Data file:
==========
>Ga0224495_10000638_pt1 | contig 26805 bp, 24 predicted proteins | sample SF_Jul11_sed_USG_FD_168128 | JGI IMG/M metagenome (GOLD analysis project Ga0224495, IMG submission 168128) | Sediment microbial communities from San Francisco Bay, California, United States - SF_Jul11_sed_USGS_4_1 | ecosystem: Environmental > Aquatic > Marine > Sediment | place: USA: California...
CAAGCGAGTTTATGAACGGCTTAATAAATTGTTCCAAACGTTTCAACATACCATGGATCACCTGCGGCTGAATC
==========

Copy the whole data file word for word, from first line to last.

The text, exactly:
>Ga0224495_10000638_pt1 | contig 26805 bp, 24 predicted proteins | sample SF_Jul11_sed_USG_FD_168128 | JGI IMG/M metagenome (GOLD analysis project Ga0224495, IMG submission 168128) | Sediment microbial communities from San Francisco Bay, California, United States - SF_Jul11_sed_USGS_4_1 | ecosystem: Environmental > Aquatic > Marine > Sediment | place: USA: California...
CAAGCGAGTTTATGAACGGCTTAATAAATTGTTCCAAACGTTTCAACATACCATGGATCACCTGCGGCTGAATC